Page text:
Marriage, according to Scripture, will always involve two flawed people living with each other in a fallen world. Yet, in pastor Paul Tripp's professional experience, the majority of couples enter marriage with unrealistic expectations, leaving them unprepared for the day-to-day realities of married life.
This unique book introduces a biblical and practical approach to those realities that is rooted in God's faithfulness and Scripture's teaching on sin and grace. "Spouses need to be reconciled to each other and to God on a daily basis," Tripp declares. "Since we're always sinners married to sinners, reconciliation isn't just the right response in moments of failure. It must be the lifestyle of any healthy marriage."
What Did You Expect? presents six practical commitments that give shape and momentum to such a lifestyle. These commitments, which include honestly facing sin, weakness, and failure; willingness to change; and embodying Christ's love, will equip couples to develop a thriving, grace-based marriage in all circumstances and seasons of their relationship.
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A Fundamental Resource
I think some negative reviews are missing the mark, so let me be clear: the measure of a successful marriage is not an absence of sin. Similarly, it's not just about practicing communication strategies to have a healthy marriage. The measure of a healthy marriage is its ability to display the gospel to a beautiful, yet broken, world. Individually it is to make your experience with Christ powerfully spirit-led. Corporately, Christ-likeness in marriage represent the reconciliatory power of the cross.
If you want something less than that then this book is not for you. If you want a book that teaches you how to avoid conflict through communication strategies, this is not the book for you. If you want a book that moves "past the gospel" then this book is not for you.
Paul Tripp roots the problem and roots the solution in the gospel. That is hard, but it is foundational to your marriage if you want to have a Godly one. He then takes the same principle and expands upon it by applying it to different scenarios, showing that the root cause is the same. In one instance, this is a polemical book--it builds an argument through persuasive examples. But in another instance it is an immediately helpful resource for those who want a way of working on the reality of marriage, namely that two broken people are trying to love each other with Christ-like love.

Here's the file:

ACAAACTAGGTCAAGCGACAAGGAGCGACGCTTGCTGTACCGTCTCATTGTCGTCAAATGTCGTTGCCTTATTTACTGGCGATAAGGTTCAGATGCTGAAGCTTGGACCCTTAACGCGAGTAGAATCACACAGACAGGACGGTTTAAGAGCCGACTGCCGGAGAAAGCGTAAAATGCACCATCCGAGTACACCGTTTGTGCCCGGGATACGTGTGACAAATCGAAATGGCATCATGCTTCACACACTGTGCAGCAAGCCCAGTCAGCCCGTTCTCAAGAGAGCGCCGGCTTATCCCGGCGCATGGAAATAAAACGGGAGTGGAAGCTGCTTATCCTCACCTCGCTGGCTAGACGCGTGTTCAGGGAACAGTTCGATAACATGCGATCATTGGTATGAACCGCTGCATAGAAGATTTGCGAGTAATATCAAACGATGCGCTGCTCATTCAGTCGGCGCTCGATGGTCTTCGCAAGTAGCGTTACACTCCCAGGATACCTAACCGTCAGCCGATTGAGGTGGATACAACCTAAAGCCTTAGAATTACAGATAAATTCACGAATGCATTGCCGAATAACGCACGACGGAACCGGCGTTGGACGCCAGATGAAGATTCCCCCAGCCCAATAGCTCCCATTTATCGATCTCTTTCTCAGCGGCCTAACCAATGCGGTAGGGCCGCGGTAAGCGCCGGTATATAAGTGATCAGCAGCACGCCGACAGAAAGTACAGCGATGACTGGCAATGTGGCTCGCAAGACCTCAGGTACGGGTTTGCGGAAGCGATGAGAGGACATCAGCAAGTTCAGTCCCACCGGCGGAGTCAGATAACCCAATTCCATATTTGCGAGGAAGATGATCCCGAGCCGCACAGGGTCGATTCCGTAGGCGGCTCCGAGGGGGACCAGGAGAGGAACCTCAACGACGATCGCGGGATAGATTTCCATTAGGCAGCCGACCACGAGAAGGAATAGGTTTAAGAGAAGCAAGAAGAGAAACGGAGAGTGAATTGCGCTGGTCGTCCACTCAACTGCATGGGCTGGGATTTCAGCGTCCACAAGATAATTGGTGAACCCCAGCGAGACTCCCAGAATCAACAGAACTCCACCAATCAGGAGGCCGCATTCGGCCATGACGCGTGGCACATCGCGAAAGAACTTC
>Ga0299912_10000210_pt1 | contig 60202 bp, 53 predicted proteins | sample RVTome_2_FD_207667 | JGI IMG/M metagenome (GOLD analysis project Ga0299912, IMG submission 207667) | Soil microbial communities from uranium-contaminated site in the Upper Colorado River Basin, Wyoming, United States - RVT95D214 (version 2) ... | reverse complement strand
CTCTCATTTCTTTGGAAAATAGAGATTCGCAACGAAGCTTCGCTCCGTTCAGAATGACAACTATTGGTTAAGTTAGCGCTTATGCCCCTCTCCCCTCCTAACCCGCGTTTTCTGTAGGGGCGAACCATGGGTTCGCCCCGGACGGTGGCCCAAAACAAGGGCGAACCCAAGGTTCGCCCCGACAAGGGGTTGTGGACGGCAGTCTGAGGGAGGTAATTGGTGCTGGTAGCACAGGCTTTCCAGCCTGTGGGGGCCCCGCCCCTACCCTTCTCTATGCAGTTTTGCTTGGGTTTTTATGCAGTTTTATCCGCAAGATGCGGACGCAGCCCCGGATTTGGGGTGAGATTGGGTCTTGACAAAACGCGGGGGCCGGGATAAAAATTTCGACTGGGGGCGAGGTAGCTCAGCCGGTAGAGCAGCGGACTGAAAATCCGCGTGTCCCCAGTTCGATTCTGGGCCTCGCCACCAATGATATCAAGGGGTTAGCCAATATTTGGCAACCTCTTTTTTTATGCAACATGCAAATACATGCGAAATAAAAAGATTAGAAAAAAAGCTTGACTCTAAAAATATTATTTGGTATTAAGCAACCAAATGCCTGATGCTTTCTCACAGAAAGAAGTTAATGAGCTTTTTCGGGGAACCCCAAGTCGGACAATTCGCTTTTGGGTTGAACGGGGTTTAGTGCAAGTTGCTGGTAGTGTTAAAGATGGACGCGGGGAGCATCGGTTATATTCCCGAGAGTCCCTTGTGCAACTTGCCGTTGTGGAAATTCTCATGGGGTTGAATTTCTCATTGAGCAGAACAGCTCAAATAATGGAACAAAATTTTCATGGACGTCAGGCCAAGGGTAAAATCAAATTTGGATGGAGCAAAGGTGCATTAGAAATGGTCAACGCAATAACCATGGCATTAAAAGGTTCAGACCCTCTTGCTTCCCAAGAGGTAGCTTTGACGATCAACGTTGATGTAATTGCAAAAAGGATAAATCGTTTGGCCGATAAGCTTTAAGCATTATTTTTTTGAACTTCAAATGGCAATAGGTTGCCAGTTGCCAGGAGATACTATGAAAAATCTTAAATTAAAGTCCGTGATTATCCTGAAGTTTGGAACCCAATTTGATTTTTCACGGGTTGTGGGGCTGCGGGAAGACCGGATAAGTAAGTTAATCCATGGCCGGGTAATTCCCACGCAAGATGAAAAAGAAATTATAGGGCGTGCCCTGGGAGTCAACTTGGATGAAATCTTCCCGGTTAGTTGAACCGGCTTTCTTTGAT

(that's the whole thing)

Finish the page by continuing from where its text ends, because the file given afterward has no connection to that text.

Better Options Available
I did not like this book.
Tim Keller’s book, the Meaning of Marriage, is a much better written, more complete, and more accurate Biblical guidance on marriage.
John Gottman’s book, Why Marriages Succeed or Fail, gives much more practical insight on how to talk about your marriage and make changes.
This book in comparison to both of the above is EXTREMELY repetitive. There are some good points, and some good insights tucked away in this book, but they are surrounded by very repetitive content. You get many details about how several couples met and how their marriage got into trouble, but then you only get generalizations and no really specific examples of how they got better. I found this continually frustrating.
His main thesis is that ALL marital trouble stems from a lack of spiritual maturity. But if this were really true, NO non-believing couples would have happy and satisfying marriages, and they do. So while spiritual maturity may be a way to help a failing marriage, it certainly cannot be the reason for why all marriages have problems in the first place.
He also only gives examples where no affairs, no abuse, or anything huge has gone wrong. Which may leave those couples feeling out in the cold when reading this book. He also touches so lightly on sex you might think this is a book written for a pre-teen audience.
While nothing he says is particularly wrong, it is all just very general. He also strategically AVOIDS the passages in the Bible which specifically address marriage, which seems strange. It is fine for him to use the whole bible and the full gospel message as a context, but the Bible has a lot to say about marriage specifically, and he avoids it completely. The Bible deserves better from someone who is basing their whole philosophy of marriage on the Bible.